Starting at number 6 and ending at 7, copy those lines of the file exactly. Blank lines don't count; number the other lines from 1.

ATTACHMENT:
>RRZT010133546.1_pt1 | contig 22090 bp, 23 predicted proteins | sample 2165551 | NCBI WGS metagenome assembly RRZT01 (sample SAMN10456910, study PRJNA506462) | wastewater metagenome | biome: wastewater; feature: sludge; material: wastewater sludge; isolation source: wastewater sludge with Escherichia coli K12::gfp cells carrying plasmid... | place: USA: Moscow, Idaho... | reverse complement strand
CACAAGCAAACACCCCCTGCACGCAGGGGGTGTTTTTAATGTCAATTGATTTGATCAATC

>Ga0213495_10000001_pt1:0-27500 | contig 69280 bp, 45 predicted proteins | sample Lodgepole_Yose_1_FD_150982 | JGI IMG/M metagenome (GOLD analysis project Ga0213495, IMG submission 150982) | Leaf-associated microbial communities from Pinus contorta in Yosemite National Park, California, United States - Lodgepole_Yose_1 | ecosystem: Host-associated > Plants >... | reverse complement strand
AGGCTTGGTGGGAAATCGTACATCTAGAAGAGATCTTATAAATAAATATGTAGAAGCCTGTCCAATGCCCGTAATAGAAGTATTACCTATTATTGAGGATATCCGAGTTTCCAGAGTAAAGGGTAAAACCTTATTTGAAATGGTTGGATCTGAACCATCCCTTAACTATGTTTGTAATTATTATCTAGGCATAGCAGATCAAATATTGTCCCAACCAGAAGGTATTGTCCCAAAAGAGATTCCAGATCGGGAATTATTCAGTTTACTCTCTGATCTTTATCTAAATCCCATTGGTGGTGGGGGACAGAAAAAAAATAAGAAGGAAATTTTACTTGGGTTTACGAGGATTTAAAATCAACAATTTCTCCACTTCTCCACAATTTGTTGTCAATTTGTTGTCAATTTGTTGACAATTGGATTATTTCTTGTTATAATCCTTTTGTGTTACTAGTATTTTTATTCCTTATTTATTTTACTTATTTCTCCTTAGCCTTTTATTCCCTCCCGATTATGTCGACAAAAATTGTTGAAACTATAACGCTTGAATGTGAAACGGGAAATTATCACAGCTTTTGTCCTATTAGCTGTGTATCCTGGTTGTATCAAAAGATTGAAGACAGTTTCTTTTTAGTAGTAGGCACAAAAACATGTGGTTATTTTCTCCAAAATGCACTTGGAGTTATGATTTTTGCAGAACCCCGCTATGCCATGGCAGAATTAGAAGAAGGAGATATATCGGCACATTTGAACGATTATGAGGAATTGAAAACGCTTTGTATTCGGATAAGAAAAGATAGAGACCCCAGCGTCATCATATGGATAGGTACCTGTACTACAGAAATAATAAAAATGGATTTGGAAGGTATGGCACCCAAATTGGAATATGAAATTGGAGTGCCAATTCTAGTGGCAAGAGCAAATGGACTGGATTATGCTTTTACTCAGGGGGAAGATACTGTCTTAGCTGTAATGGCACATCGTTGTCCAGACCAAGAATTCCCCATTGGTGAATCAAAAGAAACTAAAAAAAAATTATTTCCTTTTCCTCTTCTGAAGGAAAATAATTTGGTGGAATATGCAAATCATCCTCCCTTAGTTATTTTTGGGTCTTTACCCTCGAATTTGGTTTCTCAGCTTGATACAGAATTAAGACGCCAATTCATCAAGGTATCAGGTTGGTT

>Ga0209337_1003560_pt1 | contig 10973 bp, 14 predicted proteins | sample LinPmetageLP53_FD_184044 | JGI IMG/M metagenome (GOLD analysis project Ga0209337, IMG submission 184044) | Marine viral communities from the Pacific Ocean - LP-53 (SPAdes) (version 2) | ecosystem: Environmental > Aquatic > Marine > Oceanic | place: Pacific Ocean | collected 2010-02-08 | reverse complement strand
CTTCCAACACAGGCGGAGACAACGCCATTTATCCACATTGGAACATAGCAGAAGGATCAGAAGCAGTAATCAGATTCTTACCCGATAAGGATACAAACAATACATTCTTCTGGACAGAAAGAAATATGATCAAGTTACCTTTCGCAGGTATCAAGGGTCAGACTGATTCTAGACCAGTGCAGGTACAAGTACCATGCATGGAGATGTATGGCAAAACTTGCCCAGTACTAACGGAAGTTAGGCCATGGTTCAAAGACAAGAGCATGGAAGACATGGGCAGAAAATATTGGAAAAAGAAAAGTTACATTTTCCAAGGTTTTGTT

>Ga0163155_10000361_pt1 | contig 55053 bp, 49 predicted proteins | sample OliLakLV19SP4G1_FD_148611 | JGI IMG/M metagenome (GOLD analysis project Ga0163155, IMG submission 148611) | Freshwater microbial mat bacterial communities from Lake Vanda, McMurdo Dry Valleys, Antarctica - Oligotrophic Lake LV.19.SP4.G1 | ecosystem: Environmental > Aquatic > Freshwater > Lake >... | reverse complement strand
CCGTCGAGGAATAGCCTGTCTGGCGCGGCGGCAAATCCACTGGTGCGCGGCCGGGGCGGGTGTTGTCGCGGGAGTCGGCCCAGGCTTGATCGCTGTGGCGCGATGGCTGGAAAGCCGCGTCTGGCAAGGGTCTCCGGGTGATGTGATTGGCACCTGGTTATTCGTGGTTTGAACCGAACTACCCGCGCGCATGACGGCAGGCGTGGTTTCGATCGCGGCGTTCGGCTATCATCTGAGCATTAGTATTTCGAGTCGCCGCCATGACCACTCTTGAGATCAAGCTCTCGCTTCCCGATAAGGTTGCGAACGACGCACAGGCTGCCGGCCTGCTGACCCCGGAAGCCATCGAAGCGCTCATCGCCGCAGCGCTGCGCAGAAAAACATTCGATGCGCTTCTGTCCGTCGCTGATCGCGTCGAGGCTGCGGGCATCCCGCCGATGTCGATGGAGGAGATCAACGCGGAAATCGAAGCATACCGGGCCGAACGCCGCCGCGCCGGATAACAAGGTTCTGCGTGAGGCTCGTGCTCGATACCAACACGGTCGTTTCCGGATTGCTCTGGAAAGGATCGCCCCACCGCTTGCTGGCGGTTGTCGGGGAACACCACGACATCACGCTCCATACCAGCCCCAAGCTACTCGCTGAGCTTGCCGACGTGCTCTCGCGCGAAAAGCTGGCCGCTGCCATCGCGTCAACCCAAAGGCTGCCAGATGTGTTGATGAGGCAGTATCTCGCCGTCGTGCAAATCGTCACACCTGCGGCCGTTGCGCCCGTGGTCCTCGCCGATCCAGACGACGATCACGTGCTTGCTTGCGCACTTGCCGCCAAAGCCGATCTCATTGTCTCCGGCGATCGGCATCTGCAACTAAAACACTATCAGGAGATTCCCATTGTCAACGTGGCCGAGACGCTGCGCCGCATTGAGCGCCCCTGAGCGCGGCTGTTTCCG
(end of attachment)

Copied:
CTTCCAACACAGGCGGAGACAACGCCATTTATCCACATTGGAACATAGCAGAAGGATCAGAAGCAGTAATCAGATTCTTACCCGATAAGGATACAAACAATACATTCTTCTGGACAGAAAGAAATATGATCAAGTTACCTTTCGCAGGTATCAAGGGTCAGACTGATTCTAGACCAGTGCAGGTACAAGTACCATGCATGGAGATGTATGGCAAAACTTGCCCAGTACTAACGGAAGTTAGGCCATGGTTCAAAGACAAGAGCATGGAAGACATGGGCAGAAAATATTGGAAAAAGAAAAGTTACATTTTCCAAGGTTTTGTT

>Ga0163155_10000361_pt1 | contig 55053 bp, 49 predicted proteins | sample OliLakLV19SP4G1_FD_148611 | JGI IMG/M metagenome (GOLD analysis project Ga0163155, IMG submission 148611) | Freshwater microbial mat bacterial communities from Lake Vanda, McMurdo Dry Valleys, Antarctica - Oligotrophic Lake LV.19.SP4.G1 | ecosystem: Environmental > Aquatic > Freshwater > Lake >... | reverse complement strand